In looking at the offense over the past couple of weeks, and mostly watching the film of the Chargers game, there was something awfully familiar about the play of Tim Tebow. What I'm referring to may surprise a lot of people - I don't mean his college career or tendencies, although they certainly play into this. I’m thinking of things much older, really. While reviewing Sunday's game - the second half in particular - I noticed something that may be helpful to the Broncos over time.
The more things change, the more they stay the same. When Tebow was lined up in a classic T formation, one running back short of the old T that Chicago used to beat the Redskins in the most lopsided championship in history, 72-0, the line usually blocked straight on. In modern times, of course, it’s just called a ‘pro set’, and the QB has a running back on either side (one may be a fullback). When they lined up and had Zane Beadles pull after the snap, it was designed as a running play. With Tebow keeping a fair number of them (I apologize - I haven’t had time to count them exactly, although I'll get into greater detail as the offseason wears on), he’s running in a system that has similarities to the old single wing offense. The ball is snapped, and in this case, we do know who’s going to get it, which is the modern approach.
That doesn’t mean that the next coach can’t make further use of Tebow’s unusual skillset and look for a RB who can take a snap while moving from, say, left to right (weakside to strongside). You usually use two RBs on such a play, and any of the three - Tebow or either RB - can take the ball. The line will inevitably pull or trap - lots of movement on the OL is one of the hallmarks of the old single wing. Tebow plays like an old single wing QB at times anyway - it would be a lot of fun to see them use that fact, at times, to throw the single wing’s old variations at the modern defense. It’s definitely not a full-time system, but it’s one of the options that Tebow’s strengths make possible and perhaps effective.
Tebow is playing like it, after all. When he just takes off and it seems that neither he nor the defense knows what will happen next, it reminds me of the old Michigan offense, called the Mad Magicians. You never knew who was going to have the ball. With some work on ball skills, which he already has a grasp of, Tebow and the RBs could have a field day with that. Over time, defenses will get enough film on him to develop some remedies, but it’s something that can be hard to stop - if the QB doesn’t always know what he’ll do (except examine the field and run like heck towards daylight), it’s a bit tough to prepare for. That’s a great advantage. If Tebow is able to master passing accurately, and I know how hard he works, what I’m describing becomes even more dangerous.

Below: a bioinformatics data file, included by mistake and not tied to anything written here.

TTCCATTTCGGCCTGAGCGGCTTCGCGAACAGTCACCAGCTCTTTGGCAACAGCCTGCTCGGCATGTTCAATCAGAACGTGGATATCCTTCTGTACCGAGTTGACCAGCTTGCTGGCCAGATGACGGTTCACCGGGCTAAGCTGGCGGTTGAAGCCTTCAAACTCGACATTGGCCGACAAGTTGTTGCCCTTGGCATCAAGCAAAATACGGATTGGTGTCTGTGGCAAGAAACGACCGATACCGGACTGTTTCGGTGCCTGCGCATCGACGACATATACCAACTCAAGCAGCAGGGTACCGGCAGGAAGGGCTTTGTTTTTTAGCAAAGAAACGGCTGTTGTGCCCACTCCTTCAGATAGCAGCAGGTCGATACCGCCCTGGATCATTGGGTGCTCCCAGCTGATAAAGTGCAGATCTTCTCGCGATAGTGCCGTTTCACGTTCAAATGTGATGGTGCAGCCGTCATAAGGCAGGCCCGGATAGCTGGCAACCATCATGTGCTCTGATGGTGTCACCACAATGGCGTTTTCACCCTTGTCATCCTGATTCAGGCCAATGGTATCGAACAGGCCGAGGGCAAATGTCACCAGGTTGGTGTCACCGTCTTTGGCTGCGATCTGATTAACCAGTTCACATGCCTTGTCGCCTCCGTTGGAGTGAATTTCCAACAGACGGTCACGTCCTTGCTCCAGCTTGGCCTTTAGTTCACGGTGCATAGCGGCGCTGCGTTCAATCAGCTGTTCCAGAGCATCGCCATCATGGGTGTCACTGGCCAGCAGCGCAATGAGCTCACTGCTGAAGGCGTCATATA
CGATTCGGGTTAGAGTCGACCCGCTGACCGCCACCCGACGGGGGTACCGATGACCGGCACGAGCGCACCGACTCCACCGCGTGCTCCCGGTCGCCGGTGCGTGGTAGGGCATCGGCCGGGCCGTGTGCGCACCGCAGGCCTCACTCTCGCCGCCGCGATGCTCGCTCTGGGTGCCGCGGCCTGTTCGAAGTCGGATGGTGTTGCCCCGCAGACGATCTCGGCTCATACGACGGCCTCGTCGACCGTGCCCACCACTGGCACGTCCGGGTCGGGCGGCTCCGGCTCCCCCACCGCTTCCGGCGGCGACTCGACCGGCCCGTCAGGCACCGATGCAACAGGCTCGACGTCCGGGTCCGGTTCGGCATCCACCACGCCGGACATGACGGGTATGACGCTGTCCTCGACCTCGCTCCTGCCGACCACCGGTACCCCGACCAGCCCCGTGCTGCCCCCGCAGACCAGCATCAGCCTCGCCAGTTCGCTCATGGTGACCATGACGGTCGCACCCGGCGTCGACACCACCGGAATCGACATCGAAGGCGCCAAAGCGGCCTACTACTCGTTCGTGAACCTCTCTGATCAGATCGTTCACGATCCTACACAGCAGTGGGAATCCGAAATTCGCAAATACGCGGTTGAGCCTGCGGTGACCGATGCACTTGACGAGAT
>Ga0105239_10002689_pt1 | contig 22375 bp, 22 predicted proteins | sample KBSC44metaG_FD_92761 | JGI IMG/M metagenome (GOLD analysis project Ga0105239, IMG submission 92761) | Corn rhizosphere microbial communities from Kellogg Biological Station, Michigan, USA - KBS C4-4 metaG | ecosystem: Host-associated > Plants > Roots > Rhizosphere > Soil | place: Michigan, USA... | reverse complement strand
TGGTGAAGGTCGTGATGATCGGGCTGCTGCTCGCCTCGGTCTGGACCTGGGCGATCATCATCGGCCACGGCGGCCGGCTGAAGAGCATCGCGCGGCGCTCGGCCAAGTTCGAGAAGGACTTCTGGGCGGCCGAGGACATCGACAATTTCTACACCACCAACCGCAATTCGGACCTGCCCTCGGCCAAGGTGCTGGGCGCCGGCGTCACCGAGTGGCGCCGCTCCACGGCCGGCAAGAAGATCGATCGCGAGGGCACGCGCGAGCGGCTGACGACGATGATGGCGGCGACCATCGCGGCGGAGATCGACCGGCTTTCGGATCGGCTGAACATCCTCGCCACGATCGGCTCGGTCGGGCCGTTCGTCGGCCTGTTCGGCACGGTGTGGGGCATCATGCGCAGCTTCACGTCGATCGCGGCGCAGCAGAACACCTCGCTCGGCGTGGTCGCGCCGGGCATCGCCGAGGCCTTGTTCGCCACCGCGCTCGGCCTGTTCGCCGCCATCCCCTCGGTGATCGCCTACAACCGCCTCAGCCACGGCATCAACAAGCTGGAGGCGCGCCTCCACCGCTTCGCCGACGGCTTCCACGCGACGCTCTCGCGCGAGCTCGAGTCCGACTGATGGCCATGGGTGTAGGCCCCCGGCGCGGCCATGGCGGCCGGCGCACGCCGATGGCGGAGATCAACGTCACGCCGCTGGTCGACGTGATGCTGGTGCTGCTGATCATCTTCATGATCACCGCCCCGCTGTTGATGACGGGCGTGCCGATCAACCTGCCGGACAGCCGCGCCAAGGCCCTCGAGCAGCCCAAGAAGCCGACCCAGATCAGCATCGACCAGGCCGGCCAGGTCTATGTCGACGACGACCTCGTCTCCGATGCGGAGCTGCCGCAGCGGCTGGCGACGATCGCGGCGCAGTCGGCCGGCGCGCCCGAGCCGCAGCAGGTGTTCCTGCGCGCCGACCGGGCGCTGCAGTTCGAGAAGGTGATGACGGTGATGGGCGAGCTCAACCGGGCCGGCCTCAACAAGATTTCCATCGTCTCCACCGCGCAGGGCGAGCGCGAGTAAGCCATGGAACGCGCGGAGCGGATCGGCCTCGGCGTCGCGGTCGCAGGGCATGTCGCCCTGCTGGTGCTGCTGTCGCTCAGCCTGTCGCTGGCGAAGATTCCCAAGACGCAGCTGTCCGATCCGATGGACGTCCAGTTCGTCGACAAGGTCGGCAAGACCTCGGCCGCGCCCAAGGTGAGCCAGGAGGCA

In the modern game, the linebacker often does know where the ball will be, and it involves the guard and running back. For a rookie guard, Beadles is unusually good at pulling, and he was absolutely excellent in the SD game. I’ve heard from a person or two that he’s just an average player. In a way, that’s fair enough, too - he’s a rookie and playing next to a rookie center, and he was thrown to the wolves this year. He got his backside kicked lots of times - welcome to the NFL, Zane. That’s why Mike Shanahan, like many (most) coaches doesn’t play OL draftees in the first year - just learning the NFL takes at least that long. Beadles got a lot of on the job training, and Chris Kuper is also talented at pulling and trapping, and probably helped the young player out.
But in any case, Beadles is doing an exceptional job when he pulls and he’s catching on to the NFL game, and it really showed against SD. A line that can pull and trap can be used in a lot of ways. I keep hearing questions about the OL - will they go to a zone-blocking scheme again, or go down the road that they’re on. I don’t know - the next coach will answer that. I think that this group of five young starters can handle it either way. Although they are talking about letting RT Ryan Harris test the market, i think that they’ll be tempted to meet any offer. It’s a good group, although they need someone to back them up when one is out injured.
But there’s a downside to having the pulling guard leading the rushing play. If the linebacker reads the running back through the guard - in other words, if the guard pulls - the LB knows that the runner will be going to the hole that the guard is running to, the LB can beat the blocker (often the RT) who is coming out and if the LB can slip that block, he can stop the runner. With Tebow’s ability to run, however, that’s not always going to be true, and that’s going to play merry hob with the defense. The LB who follows the pulling guard may find himself guarding air, and Tebow is suddenly free on the weakside, with Ryan Clady leading the way and taking an angle on the weakside LB, who tends to be pulled to the strongside as he identifies, just for a moment, the faked running play. That’s all it takes to get a RB or a QB open on the weakside, especially if the WRs are bunched on the strongside.